When will the tumult die down and things get back to 2019-era normal? Maybe never.
A pandemic that might have united the United States has divided us further. Demonstrations sparked by a real abuse of power have driven some policemen from the streets.
While everyone was looking the other way, the Supreme Court delivered a decision that blithely assumes as common knowledge or settled law a novel and highly controversial definition of sex and gender identity.
We're already several decades into a revolution in world order: The collapse of the Soviet bloc in the late 1980s and early 1990s; the advance of aggressive Islamism; the refugee crisis; the nationalist-populist reaction symbolized by Brexit, Orban, Bolsonaro, and Trump; the rise of China; a global pandemic quickly followed by global demonstration and iconoclasm.
What's coming next? No one knows.
In the US, will we see a peaceful balkanization, formalized or de facto? A shooting war, sparked by a demonstration that turns into a pitched battle? Martial law to prevent a shooting war?
Those may be distant prospects or we may evade them entirely, but they're not unthinkable. And whatever is just over the horizon, we are likely in for a decade, perhaps several decades of regular or periodic turmoil.
The specifics will vary from place to place, but churches around the world are likely to find themselves in volatile times. What should pastors be doing?
First and foremost, stick to the basics. Teach and preach the Bible. Disciple and evangelize. Make sure children and young people are taught and fed. Work for strong families. Gather at the Lord's table, weekly. Learn the Psalms. Pray, pray, pray.
Second, did I mention Psalm-singing? If you want a congregation that hungers and thirsts for justice, a congregation that weeps with those who weep, and congregation prepared for discomfort, sing the Psalms, even or especially the hard ones. If they have the Psalm in their mouths, they'll develop a taste for God's justice, and they'll become inoculated to various off-brand forms of pseudo-justice.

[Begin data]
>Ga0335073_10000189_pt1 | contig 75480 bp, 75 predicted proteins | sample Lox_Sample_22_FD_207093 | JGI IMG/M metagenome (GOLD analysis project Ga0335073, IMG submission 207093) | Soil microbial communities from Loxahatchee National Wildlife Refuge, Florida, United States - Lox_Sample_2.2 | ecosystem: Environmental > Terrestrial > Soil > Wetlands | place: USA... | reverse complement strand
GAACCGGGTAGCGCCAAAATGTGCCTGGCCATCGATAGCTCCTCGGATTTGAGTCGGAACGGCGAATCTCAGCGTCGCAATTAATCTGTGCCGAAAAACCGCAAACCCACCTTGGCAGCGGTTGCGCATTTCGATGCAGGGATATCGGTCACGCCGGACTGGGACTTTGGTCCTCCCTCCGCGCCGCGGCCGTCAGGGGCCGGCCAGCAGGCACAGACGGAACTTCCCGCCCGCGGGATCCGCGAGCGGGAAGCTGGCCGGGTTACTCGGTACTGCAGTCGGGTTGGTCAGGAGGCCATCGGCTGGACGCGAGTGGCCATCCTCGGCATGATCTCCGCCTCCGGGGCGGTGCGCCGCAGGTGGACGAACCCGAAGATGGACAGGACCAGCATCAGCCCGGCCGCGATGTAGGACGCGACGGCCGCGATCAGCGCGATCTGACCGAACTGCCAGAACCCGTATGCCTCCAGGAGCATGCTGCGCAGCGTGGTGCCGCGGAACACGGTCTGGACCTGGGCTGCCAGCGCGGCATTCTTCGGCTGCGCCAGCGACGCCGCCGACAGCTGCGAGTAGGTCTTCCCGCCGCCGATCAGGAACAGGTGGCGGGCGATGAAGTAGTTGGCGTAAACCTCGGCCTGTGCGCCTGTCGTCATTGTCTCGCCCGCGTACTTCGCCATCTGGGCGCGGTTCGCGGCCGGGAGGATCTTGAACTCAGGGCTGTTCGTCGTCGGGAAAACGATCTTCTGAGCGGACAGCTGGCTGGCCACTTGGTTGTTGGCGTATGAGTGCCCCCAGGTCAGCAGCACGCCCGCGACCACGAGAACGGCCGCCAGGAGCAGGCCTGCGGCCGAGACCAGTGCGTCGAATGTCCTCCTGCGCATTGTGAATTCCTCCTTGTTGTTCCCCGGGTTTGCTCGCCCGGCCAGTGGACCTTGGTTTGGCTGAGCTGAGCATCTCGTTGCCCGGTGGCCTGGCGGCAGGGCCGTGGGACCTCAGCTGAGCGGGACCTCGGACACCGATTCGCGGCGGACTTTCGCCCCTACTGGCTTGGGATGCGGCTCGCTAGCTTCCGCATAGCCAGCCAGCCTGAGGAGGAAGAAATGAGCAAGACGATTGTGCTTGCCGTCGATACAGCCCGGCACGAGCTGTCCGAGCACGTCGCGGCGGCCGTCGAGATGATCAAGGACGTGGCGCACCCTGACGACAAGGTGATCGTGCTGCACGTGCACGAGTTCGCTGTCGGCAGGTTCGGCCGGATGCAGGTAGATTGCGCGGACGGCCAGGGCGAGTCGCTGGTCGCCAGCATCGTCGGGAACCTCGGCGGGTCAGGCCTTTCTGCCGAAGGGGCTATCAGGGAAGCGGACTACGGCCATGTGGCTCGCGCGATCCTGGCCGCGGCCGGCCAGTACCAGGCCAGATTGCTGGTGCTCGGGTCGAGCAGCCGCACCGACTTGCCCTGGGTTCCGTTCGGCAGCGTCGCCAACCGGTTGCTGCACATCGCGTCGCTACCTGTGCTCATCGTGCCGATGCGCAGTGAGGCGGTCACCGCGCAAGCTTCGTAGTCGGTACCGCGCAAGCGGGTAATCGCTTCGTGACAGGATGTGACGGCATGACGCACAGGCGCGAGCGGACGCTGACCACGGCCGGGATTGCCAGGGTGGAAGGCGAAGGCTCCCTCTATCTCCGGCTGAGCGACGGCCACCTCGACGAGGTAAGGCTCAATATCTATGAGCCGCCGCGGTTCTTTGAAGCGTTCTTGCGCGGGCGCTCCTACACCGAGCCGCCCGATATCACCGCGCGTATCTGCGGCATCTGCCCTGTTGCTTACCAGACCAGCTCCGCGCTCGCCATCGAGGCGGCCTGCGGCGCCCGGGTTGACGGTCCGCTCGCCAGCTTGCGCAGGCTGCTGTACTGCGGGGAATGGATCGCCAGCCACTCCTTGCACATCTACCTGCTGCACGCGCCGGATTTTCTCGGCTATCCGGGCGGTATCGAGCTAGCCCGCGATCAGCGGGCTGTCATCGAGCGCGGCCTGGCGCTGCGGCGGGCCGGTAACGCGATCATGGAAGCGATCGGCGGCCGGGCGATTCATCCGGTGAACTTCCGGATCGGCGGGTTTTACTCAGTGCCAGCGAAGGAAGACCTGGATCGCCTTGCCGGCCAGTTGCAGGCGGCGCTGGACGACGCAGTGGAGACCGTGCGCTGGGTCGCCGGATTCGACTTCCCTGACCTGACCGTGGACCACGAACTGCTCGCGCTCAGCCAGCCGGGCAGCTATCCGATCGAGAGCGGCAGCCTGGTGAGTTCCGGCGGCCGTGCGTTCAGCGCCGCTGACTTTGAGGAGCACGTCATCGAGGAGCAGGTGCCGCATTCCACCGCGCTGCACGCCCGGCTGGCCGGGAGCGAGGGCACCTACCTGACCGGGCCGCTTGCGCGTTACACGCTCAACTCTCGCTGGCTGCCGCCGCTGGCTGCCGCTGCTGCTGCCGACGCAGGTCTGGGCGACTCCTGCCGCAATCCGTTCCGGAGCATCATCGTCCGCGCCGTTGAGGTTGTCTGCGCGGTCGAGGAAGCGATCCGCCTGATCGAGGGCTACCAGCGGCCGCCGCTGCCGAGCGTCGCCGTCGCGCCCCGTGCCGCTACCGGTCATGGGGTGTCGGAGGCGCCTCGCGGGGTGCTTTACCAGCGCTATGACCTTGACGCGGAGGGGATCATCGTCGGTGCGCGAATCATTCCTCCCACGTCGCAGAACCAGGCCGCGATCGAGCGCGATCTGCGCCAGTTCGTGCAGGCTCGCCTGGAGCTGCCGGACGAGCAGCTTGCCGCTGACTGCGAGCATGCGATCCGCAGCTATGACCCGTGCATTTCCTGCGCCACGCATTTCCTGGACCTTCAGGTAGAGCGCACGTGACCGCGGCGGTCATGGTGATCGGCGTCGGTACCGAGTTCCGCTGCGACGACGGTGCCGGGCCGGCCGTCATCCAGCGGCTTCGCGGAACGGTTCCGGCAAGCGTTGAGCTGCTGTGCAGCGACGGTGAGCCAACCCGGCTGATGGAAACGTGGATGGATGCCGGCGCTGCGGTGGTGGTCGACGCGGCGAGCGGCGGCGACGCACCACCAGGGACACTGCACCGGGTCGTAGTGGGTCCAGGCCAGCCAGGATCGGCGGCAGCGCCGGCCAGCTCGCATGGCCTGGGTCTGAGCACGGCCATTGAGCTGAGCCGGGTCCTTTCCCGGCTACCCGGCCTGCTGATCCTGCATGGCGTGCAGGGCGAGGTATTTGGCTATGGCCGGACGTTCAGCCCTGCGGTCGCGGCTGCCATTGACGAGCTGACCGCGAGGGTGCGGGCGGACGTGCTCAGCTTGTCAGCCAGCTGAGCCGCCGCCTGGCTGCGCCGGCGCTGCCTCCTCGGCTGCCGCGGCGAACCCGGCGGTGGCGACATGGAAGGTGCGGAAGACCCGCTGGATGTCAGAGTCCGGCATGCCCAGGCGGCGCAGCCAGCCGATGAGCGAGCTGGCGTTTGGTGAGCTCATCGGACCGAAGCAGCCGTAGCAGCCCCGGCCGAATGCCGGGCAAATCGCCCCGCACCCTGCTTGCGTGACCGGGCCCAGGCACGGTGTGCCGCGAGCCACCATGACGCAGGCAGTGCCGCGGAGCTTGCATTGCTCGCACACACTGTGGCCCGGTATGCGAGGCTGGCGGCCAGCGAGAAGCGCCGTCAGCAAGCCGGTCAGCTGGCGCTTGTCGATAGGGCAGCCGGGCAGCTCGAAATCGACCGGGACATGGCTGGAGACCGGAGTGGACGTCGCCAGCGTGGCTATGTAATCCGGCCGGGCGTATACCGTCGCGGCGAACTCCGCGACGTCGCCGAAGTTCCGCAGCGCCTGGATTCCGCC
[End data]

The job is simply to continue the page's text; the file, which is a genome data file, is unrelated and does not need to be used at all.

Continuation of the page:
Third, call the pastor at the church down the road. Call the pastor at the next church down the road. Start a pastors' prayer group in your city, town, or village. If you're a white pastor, call the pastor of a black church; if you're black, call the pastor of a white church. If you're a Catholic priest, pursue a friendship with a Pentecostal; if you're a Presbyterian, search out the Orthodox priests in town. Contact the pastor of an immigrant congregation. Organize a day of prayer, led by the pastors of your community. Pray, pray, pray together.
Fourth, visit the mayor, the police chief, members of the city council. Listen to them. Pray with and for them. Ask the mayor to endorse or advertise a community day of prayer. Cultivate a micro-Christendom. Work with other pastors to make your town a shadow of new Jerusalem.
Fifth, prepare your congregation for martyrdom - that is, for courageous witness to Jesus and His Word, no matter what pressures come their way.
Finally, two virtues are crucial. One is hope. Teach your people that, no matter what comes, the Lord is in it. No matter what happens, the Lord is opening new avenues of service, witness, and worship. The Lord dismantles and He rebuilds. It's hard to live through demolition, but it's also a chance to lay the foundations for rebuilding.
The other is courage. Panic is everywhere, greatly amplified by social media feeds. Christians need to follow Jesus, the fearless One whose favorite exhortation to timid disciples was, Fear not.
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